In the 1970s, the game of softball was reviving and Grant Park, dubbed “the hub of Midwest softball” with 31 Industrial Men’s Leagues fielding 352 teams and 38 Powder-Puff teams in five industrial women’s leagues playing on 20 diamonds.
Royko arrived at Grant Park after pitching and managing the Chicago Daily News team to Media League Championships in 1973 and 1974. The Daily News moved up to the tough Grant Park Industrial League to take on some AA-ringer-loaded squads from Commonwealth Edison, Peoples Gas, Continental Bank, IBM, Illinois Bell, Hilton Hotels, and the 1st District Chicago Police.
By 1975, the Daily News’ second season in Grant Park, a sly Royko had learned how to build a winner. Since most of the great teams in Grant Park were loaded with ringers (players who actually did not work for the companies for which they played), to balance his squad Mike decided to add a few “AA leg men” to the staff, complete with photo ID cards and paycheck stubs.
The Daily News team posted an 18-1 record in 1975, but lost 13-12 in the Tournament of Champions finals to Environmental Control, another great team loaded with city workers and several Italian ringers from Taylor St. A no-gloves game In the spring of 1977, Royko learned that Grant Park softball director Buddy Haines was about to allow the use of gloves in league play. Royko, a saloon player and a traditionalist who grew up on the roster of his father’s Blue Sky Lounge team, saw gloves as a threat and a menace to traditional Chicago-style softball.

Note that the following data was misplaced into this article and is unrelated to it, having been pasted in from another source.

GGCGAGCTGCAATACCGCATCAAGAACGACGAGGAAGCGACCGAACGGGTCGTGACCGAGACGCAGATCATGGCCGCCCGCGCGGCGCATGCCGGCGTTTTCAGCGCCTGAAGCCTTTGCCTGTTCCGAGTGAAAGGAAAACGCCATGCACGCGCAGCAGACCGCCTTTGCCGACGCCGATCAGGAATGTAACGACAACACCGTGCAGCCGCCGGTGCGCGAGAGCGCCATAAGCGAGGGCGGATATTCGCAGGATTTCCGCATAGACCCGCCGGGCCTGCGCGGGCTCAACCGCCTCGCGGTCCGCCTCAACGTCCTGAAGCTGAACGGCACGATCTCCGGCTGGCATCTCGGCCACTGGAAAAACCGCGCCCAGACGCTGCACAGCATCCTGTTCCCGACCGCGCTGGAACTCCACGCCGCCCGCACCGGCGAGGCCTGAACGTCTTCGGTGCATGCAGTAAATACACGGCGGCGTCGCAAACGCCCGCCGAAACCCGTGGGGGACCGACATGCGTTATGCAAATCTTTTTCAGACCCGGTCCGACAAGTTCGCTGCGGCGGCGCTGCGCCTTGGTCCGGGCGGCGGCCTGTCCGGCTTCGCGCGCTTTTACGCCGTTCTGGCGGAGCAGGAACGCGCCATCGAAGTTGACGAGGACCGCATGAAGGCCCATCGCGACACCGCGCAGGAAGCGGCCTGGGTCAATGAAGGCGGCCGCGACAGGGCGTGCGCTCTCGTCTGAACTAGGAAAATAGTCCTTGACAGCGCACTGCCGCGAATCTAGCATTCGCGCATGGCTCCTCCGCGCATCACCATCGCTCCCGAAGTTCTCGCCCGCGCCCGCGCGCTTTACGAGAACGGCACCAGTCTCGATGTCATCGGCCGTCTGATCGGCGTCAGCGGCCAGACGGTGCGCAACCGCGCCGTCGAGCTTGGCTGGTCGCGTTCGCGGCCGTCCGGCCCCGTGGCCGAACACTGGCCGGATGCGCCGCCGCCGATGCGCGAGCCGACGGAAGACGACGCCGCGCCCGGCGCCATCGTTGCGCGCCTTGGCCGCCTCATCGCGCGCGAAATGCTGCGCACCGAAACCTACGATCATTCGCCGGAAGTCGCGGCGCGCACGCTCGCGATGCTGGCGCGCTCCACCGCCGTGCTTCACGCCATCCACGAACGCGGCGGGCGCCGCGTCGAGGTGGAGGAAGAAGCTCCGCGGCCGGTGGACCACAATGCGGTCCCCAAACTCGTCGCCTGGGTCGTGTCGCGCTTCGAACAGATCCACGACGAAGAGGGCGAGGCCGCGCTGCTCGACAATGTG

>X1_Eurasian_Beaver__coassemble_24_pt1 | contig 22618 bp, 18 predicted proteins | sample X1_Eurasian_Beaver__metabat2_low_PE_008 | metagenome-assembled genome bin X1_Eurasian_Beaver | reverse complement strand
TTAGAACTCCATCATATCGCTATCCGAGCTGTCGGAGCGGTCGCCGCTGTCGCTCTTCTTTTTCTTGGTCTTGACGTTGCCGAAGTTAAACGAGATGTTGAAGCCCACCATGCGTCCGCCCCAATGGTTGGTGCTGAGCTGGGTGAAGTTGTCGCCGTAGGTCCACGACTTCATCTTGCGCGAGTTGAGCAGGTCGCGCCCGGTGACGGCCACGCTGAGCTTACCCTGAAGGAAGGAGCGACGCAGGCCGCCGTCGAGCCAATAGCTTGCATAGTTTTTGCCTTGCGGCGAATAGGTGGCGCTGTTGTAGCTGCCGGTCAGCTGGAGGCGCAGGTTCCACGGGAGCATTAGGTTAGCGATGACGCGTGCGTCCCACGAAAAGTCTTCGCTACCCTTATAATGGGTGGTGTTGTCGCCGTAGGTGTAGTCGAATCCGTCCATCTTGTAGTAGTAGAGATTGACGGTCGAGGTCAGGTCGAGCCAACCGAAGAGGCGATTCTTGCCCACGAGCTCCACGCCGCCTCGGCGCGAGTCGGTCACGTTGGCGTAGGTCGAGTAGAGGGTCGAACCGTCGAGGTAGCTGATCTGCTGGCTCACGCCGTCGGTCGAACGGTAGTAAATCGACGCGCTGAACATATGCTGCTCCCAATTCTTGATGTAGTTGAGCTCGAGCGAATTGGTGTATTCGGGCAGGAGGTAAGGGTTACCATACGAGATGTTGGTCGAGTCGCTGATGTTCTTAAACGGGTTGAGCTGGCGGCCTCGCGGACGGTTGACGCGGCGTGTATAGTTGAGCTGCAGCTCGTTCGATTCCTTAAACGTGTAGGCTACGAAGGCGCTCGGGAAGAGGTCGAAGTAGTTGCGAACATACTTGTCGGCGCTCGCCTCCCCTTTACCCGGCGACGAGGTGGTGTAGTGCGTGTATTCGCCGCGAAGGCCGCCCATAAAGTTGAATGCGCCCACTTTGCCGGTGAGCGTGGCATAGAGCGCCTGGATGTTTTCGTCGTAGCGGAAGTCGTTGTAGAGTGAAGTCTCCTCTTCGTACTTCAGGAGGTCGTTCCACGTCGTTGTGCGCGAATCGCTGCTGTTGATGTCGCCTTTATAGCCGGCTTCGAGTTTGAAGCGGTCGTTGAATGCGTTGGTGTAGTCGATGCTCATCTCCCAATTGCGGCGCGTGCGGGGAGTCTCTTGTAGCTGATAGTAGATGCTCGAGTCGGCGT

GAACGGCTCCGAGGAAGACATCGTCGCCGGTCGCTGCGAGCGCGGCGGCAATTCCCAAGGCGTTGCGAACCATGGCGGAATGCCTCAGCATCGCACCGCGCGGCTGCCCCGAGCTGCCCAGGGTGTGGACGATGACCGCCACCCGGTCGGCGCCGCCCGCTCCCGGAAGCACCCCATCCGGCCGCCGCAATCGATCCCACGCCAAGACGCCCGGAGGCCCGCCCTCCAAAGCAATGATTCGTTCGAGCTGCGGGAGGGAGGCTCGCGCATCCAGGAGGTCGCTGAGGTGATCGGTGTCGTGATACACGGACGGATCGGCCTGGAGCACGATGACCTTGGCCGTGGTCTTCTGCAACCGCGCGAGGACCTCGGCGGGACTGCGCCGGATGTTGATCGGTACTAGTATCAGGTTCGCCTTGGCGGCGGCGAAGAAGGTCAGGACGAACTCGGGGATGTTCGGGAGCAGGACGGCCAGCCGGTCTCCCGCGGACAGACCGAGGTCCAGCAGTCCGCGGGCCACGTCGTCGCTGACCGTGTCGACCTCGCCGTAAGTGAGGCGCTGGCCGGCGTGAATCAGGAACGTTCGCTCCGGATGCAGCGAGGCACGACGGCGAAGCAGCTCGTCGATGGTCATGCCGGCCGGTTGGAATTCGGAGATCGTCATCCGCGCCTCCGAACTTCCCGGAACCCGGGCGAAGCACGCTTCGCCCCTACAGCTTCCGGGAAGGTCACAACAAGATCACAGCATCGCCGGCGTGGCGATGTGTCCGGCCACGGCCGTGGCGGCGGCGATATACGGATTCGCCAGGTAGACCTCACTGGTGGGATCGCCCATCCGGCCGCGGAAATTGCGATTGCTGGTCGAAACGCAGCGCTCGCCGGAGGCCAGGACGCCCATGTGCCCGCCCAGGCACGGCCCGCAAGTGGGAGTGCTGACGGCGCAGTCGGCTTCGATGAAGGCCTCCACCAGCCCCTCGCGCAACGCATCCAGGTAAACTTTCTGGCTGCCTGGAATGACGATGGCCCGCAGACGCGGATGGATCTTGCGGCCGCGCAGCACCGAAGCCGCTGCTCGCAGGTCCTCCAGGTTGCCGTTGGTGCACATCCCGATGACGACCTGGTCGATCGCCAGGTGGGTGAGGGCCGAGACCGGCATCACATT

He filed a lawsuit in Cook County Circuit Court that argued it was against the traditions of the Windy City game to allow gloves. The judge, an elderly Jewish man who grew up on the West Side playing softball, ruled in Royko’s favor. “Gloves in a 16-inch softball game—that’s not Chicago-style,” the judge said.
South Sider Mory Ephraim, player-manager of Peoples Gas, one of Grant Park’s leading teams, said: “Mike Royko’s right. Only sissies wear gloves in 16-inch softball. Gloves ruin the game.” Don DeBat currently is writing, “Chicago’s Game,” a book on the history of 16-inch softball. For more housing news, visit www.dondebat.biz. DeBat is co-author of “Escaping Condo Jail,” the ultimate survival guide for condominium living. Visit www.escapingcondojail.com. Chicago’s game Historians say the Chicago game of softball was born as an indoor sport in 1887 at the Farragut Boat Club at 31st Street and Lake Park Ave. on Chicago’s South Side. About 20 club members were gathered in the gymnasium of the clubhouse on Thanksgiving Day to follow via telegram the progress of the annual Harvard-Yale football game.
One of the young members picked up a stray boxing glove, and tossed to another member who batted the glove back. George Hancock, an inspired spectator, drew a baseball diamond on the gym floor, tied up the laces around the boxing glove to form a sphere and the players swatted it with a broomstick. He outlined a rough set of rules, and for the remainder of the evening the members played “Indoor Baseball.” The game caught on and by the end of the winter the Farragut team was playing indoor baseball with other clubs.